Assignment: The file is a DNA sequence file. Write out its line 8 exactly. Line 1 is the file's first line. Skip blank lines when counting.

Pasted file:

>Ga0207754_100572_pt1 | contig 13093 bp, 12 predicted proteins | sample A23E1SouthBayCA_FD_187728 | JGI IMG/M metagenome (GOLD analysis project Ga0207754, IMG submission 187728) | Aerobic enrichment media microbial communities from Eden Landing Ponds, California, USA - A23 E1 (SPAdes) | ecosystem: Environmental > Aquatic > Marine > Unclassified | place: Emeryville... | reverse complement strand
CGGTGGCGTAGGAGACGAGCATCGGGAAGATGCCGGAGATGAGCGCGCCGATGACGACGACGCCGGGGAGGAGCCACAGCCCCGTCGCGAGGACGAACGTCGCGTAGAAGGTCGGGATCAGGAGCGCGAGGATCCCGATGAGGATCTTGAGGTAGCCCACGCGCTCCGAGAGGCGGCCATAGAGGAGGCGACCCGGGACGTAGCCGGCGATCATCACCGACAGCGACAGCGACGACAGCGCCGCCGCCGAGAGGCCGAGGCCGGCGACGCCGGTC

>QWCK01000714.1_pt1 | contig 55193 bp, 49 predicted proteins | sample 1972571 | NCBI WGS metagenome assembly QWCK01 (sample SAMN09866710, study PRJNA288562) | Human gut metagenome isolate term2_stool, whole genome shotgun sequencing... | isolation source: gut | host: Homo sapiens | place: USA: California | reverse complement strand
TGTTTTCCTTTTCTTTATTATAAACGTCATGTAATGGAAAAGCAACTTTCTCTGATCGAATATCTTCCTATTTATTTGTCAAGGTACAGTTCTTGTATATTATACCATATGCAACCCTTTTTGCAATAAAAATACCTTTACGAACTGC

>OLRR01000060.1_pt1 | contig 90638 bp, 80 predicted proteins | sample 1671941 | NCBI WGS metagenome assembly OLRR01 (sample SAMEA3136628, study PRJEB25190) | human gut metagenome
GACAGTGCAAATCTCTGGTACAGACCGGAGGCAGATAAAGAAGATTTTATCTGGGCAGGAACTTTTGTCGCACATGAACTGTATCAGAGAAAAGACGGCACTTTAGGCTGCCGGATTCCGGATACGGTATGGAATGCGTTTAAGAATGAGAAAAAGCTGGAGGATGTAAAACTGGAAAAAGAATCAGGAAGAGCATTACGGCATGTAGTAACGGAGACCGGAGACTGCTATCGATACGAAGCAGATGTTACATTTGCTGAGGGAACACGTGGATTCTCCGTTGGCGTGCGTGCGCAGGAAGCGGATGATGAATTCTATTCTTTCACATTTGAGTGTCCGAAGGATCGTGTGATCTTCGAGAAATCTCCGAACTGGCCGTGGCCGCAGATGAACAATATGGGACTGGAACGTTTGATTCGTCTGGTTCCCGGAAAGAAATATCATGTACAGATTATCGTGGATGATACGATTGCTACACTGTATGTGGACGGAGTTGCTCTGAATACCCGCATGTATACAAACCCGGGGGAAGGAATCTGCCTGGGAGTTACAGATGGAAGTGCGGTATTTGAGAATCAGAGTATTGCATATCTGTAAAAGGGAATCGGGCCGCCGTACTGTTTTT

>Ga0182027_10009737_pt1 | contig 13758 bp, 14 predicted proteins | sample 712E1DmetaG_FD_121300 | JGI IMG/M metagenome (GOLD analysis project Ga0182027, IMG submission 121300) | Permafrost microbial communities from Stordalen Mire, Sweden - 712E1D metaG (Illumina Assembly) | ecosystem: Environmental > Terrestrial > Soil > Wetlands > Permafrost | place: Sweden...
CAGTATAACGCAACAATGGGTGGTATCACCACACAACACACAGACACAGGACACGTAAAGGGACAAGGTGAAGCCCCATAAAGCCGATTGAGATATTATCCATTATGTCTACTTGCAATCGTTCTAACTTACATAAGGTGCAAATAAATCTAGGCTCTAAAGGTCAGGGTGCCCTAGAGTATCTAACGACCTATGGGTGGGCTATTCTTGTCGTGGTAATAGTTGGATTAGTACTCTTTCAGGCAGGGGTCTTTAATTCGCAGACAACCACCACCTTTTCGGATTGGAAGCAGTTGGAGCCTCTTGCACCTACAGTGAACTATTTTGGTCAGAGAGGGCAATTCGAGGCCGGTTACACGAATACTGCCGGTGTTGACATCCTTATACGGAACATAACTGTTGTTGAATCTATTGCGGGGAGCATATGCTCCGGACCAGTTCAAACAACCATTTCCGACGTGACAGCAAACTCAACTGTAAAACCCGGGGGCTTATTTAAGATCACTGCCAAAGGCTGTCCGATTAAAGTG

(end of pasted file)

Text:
CAGTATAACGCAACAATGGGTGGTATCACCACACAACACACAGACACAGGACACGTAAAGGGACAAGGTGAAGCCCCATAAAGCCGATTGAGATATTATCCATTATGTCTACTTGCAATCGTTCTAACTTACATAAGGTGCAAATAAATCTAGGCTCTAAAGGTCAGGGTGCCCTAGAGTATCTAACGACCTATGGGTGGGCTATTCTTGTCGTGGTAATAGTTGGATTAGTACTCTTTCAGGCAGGGGTCTTTAATTCGCAGACAACCACCACCTTTTCGGATTGGAAGCAGTTGGAGCCTCTTGCACCTACAGTGAACTATTTTGGTCAGAGAGGGCAATTCGAGGCCGGTTACACGAATACTGCCGGTGTTGACATCCTTATACGGAACATAACTGTTGTTGAATCTATTGCGGGGAGCATATGCTCCGGACCAGTTCAAACAACCATTTCCGACGTGACAGCAAACTCAACTGTAAAACCCGGGGGCTTATTTAAGATCACTGCCAAAGGCTGTCCGATTAAAGTG